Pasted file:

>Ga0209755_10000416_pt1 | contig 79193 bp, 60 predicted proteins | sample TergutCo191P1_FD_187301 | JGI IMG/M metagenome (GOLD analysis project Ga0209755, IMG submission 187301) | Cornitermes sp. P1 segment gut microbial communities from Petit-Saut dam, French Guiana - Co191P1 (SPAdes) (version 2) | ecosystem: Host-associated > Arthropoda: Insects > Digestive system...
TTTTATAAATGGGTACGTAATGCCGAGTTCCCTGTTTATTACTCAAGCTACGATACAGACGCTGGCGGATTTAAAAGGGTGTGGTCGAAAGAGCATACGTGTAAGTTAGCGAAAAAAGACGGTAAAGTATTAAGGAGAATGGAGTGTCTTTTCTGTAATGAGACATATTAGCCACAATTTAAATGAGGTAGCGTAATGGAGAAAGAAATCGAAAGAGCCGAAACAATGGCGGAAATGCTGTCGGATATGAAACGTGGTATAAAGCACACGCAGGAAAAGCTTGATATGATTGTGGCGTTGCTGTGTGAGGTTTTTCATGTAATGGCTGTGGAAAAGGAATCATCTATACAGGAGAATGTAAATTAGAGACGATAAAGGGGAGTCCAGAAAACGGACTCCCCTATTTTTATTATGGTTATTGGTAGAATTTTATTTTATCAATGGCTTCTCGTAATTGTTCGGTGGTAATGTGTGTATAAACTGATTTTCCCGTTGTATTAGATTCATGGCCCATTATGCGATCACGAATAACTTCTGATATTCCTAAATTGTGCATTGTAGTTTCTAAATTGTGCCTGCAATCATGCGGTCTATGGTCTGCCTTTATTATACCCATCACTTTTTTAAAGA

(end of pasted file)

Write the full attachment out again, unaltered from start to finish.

>Ga0209755_10000416_pt1 | contig 79193 bp, 60 predicted proteins | sample TergutCo191P1_FD_187301 | JGI IMG/M metagenome (GOLD analysis project Ga0209755, IMG submission 187301) | Cornitermes sp. P1 segment gut microbial communities from Petit-Saut dam, French Guiana - Co191P1 (SPAdes) (version 2) | ecosystem: Host-associated > Arthropoda: Insects > Digestive system...
TTTTATAAATGGGTACGTAATGCCGAGTTCCCTGTTTATTACTCAAGCTACGATACAGACGCTGGCGGATTTAAAAGGGTGTGGTCGAAAGAGCATACGTGTAAGTTAGCGAAAAAAGACGGTAAAGTATTAAGGAGAATGGAGTGTCTTTTCTGTAATGAGACATATTAGCCACAATTTAAATGAGGTAGCGTAATGGAGAAAGAAATCGAAAGAGCCGAAACAATGGCGGAAATGCTGTCGGATATGAAACGTGGTATAAAGCACACGCAGGAAAAGCTTGATATGATTGTGGCGTTGCTGTGTGAGGTTTTTCATGTAATGGCTGTGGAAAAGGAATCATCTATACAGGAGAATGTAAATTAGAGACGATAAAGGGGAGTCCAGAAAACGGACTCCCCTATTTTTATTATGGTTATTGGTAGAATTTTATTTTATCAATGGCTTCTCGTAATTGTTCGGTGGTAATGTGTGTATAAACTGATTTTCCCGTTGTATTAGATTCATGGCCCATTATGCGATCACGAATAACTTCTGATATTCCTAAATTGTGCATTGTAGTTTCTAAATTGTGCCTGCAATCATGCGGTCTATGGTCTGCCTTTATTATACCCATCACTTTTTTAAAGA